Here are my answers to the most popular questions I get about Peachfront Conures. As always, birds in general and parrots in particular are individuals. Your results may vary.
Q: How long do Peachfronted Conures live?
A: We’re still not sure. I own two Peachfronts, Courtney and Ronnie, who hatched in April 1990, so they’re almost 27 years old at the time of updating. I also hold another Peachfront Conure well into his twenties, and I recently heard from a Tweep that her Peachfront, a single pet, was 25, and I was linked up to several videos of another 27-year-old Peachfront. My birds are slowing down a little bit, and their voices sometimes crack a little, but they’re really showing very few signs of age. My guess is that they could live to around age 30 and possibly even longer.
We know less about the lifespan of wild tropical parrots than we might wish, but small parrots tend to live fast and breed young, so I’m guessing wild Peachfronts might usually live six to 10 years in the wild, if they fledge successfully. Captive pet and aviary Peachfronts, who are protected from predators and can be treated for at least some illnesses, should normally live 15 to 20 years — and potentially much longer if you have the right combination of good care, good genes, and good luck.
Q: How loud do Peachfronted Conures get?
A: I wrote a whole rant on the topic of Don’t Go By Rumors! Peachfront Conures Are not Loud! on my official dedicated peachfront conure webpage. In short, my experience is that these birds are just not all that loud. For decades, they were wrongly classified with the Aratinga conures, who can really make you regret your whole existence when they are chewing you out.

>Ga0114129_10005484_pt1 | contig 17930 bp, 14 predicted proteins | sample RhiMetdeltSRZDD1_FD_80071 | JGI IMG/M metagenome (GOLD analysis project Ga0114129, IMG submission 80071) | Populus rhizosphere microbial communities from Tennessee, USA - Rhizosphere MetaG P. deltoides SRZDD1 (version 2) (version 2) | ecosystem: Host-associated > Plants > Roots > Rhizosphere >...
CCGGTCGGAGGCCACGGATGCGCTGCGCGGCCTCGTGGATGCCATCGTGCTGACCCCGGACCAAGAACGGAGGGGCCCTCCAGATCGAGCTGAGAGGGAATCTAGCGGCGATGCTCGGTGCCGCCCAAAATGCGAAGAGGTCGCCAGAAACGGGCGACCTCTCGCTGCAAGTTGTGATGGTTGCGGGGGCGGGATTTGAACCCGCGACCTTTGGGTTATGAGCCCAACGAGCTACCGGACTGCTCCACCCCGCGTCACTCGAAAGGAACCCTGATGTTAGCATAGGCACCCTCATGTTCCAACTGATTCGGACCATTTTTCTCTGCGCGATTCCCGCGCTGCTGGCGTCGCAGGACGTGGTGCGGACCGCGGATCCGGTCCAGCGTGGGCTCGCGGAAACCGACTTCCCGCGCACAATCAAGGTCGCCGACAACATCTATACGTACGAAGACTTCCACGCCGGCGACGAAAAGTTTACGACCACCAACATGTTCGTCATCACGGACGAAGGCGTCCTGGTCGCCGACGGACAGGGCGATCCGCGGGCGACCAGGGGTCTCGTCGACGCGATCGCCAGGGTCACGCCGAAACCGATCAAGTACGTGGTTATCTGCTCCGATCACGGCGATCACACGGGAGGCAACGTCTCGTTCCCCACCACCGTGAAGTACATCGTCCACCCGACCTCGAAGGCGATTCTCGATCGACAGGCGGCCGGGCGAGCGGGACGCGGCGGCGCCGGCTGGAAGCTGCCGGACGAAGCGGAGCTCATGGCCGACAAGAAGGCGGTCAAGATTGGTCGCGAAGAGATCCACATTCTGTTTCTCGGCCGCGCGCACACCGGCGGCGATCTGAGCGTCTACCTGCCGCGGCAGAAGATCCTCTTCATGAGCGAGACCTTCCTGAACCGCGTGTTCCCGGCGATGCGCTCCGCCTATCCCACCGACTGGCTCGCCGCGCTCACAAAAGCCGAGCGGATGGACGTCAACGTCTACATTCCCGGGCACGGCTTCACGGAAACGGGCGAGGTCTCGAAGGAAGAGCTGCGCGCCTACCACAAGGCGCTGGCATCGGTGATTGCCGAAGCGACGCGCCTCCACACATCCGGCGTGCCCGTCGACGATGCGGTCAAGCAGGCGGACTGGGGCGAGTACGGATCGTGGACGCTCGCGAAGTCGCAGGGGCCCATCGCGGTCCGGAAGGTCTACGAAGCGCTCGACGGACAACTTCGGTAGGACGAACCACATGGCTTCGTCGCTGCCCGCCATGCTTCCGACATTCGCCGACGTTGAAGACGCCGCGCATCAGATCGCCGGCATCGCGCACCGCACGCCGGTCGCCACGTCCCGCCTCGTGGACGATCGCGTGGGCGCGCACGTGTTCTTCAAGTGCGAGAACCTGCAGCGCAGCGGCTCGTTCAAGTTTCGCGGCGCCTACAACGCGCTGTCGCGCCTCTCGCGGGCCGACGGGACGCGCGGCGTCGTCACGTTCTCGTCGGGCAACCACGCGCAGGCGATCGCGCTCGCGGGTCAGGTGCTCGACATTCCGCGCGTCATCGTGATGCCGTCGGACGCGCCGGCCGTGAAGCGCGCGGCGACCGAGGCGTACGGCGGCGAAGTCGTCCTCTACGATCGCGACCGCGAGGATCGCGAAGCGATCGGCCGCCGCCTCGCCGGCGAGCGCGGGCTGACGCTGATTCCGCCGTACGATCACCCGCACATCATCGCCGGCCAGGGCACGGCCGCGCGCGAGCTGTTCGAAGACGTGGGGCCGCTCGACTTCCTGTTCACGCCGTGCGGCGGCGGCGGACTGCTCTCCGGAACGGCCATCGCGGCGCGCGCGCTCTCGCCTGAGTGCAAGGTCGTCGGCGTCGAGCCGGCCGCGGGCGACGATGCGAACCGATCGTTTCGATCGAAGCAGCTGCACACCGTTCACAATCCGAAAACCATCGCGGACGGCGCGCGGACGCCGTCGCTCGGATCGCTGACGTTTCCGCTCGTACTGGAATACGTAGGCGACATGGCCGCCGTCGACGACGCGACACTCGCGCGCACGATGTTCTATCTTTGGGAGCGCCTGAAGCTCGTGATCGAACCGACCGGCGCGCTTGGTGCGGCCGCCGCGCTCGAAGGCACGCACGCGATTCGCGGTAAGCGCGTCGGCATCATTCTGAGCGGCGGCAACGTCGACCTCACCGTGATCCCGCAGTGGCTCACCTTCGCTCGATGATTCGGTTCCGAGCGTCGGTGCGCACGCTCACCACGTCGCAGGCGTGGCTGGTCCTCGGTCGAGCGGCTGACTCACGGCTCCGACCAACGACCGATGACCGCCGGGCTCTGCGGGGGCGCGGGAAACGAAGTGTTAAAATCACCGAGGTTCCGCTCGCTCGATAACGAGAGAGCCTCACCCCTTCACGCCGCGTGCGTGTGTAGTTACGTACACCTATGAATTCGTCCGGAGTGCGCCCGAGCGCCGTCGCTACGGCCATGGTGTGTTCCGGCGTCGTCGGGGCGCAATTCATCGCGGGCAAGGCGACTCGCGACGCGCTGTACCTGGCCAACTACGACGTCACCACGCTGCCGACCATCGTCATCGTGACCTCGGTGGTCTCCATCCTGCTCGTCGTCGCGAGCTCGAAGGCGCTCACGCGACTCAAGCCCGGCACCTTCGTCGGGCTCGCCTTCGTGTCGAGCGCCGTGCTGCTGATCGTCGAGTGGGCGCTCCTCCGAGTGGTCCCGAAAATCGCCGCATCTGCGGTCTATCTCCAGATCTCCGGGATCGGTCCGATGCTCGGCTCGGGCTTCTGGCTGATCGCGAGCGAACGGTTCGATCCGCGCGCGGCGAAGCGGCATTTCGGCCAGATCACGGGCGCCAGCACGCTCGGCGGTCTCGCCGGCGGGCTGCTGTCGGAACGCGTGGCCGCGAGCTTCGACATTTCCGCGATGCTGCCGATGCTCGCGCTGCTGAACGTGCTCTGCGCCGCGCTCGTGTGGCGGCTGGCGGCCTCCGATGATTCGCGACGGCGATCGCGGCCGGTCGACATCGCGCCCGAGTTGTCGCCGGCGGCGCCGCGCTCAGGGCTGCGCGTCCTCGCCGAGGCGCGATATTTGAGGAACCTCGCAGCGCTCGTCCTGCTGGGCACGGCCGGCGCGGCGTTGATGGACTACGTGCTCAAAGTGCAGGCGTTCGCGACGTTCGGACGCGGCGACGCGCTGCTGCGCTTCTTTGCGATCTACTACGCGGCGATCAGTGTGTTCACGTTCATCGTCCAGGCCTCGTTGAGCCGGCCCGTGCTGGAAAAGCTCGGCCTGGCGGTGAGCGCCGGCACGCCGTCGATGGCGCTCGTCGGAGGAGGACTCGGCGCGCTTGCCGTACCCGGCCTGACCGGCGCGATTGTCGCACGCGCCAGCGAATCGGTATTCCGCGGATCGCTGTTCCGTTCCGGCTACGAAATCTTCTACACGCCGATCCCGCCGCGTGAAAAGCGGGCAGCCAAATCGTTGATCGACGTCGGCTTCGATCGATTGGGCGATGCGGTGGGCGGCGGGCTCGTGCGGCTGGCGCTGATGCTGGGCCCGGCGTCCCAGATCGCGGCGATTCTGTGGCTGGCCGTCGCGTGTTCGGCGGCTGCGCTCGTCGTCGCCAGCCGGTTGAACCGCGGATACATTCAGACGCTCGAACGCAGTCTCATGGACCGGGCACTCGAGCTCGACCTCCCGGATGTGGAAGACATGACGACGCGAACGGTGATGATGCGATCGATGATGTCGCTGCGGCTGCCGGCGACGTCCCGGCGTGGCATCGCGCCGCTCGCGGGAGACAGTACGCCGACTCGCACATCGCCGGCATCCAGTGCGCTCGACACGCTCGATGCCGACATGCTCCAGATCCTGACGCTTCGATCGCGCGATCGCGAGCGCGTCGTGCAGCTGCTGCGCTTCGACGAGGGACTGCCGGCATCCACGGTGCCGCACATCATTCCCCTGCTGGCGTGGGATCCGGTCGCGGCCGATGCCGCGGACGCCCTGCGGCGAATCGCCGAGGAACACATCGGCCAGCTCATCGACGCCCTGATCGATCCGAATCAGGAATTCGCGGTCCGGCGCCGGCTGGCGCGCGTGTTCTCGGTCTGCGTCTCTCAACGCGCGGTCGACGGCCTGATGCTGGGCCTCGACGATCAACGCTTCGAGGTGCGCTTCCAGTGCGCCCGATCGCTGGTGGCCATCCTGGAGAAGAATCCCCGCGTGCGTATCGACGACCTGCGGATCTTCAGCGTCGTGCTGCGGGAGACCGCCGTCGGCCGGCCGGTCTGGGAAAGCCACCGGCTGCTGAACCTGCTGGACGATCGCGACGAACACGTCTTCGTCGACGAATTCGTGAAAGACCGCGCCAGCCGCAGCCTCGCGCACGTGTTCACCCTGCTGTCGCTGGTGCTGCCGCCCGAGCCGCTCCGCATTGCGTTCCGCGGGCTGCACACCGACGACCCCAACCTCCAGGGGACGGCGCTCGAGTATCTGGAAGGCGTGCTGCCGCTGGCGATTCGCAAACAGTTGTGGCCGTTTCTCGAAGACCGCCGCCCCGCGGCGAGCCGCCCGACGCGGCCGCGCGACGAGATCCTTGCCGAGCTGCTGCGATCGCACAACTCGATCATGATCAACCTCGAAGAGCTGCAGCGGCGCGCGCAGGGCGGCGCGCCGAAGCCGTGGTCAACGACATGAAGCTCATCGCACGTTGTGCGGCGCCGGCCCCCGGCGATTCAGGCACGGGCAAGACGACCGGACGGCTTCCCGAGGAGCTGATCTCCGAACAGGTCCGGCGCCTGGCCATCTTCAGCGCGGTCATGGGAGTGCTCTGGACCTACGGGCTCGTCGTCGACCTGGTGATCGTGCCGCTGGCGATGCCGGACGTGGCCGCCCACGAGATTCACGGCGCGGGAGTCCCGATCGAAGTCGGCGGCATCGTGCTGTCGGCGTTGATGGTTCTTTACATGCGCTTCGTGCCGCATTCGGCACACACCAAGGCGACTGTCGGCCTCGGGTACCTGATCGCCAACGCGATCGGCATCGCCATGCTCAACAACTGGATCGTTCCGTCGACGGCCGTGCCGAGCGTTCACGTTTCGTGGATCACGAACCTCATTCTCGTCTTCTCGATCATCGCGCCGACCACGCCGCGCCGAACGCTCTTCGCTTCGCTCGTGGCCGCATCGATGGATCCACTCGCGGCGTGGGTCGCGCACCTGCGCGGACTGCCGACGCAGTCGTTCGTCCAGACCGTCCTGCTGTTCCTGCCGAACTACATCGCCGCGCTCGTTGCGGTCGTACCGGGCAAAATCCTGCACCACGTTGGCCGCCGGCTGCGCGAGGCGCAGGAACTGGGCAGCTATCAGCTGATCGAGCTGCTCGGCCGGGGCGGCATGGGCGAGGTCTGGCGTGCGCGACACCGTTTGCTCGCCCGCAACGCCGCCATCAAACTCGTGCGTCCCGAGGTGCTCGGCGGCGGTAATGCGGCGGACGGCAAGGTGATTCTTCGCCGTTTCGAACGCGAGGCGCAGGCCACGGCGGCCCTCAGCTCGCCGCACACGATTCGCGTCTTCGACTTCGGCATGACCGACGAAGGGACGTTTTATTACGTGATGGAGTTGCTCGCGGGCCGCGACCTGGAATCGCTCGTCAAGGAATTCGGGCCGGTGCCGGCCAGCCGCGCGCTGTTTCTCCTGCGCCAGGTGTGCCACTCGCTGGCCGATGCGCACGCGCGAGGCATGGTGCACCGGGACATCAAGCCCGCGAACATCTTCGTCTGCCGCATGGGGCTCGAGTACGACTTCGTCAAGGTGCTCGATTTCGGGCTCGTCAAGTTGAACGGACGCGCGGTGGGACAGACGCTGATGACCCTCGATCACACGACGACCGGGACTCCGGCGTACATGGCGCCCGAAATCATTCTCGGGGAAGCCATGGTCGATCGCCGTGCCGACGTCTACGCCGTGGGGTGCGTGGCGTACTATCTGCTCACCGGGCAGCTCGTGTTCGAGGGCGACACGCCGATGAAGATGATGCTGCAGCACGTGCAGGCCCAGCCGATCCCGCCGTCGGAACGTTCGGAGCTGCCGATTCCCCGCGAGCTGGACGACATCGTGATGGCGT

That said, birds are individuals. And virtually almost all parrots will squawk at times. If you are noise sensitive, you need to visit someone who holds the species you’re considering and give them a listen for awhile. Peachfront Conures are not utterly silent.
Q: I have other pets. Will a Peachfronted Conure fit into my household?
A: At Right Pet, we have spent a lot of time developing tools to help you figure out which pet fits best into your lifestyle. It’s my opinion that a single pet Peachfronted Conure is the most likely to bond to you, because these birds have a strong pair bond. Therefore, if you have other birds, it’s OK if they’re canaries or finches or other species that are for beauty or for song. But if you already have a big bird that demands a lot of your active companionship time, I wouldn’t recommend a single Peachfronted Conure. A pair set up in an aviary, where they can entertain each other, is fine.
I realize not everyone will agree with me, but I always ask people who already own cats NOT to add a pet bird to the household while they own the cat. Yes, some people do make it work. But many people — including people I’ve known — just think they’re making it work. Cats have a natural instinct to go after small birds. You can make a small mistake, and your bird pays the price.
Q: What else do I need to know if I’ve never had a bird before?
A. Peachfront Conures are a great place to start. Indeed, my own first bird was a Peachfront Conure who became a great pet and then graduated into a devoted father of the small flock I hold today.
There are a few safety rules that all bird owners must know. I currently have a Kindle readable version of my article, 15 Safety Tips All Bird Owners Must Know available online for free at Amazon US, many other Amazon stores, and many other distributors. Even if you don’t have a Kindle, you can download a free Kindle app from Amazon. You can also find the entire text of this short ebook, with some extra photos, published for free in the blog section.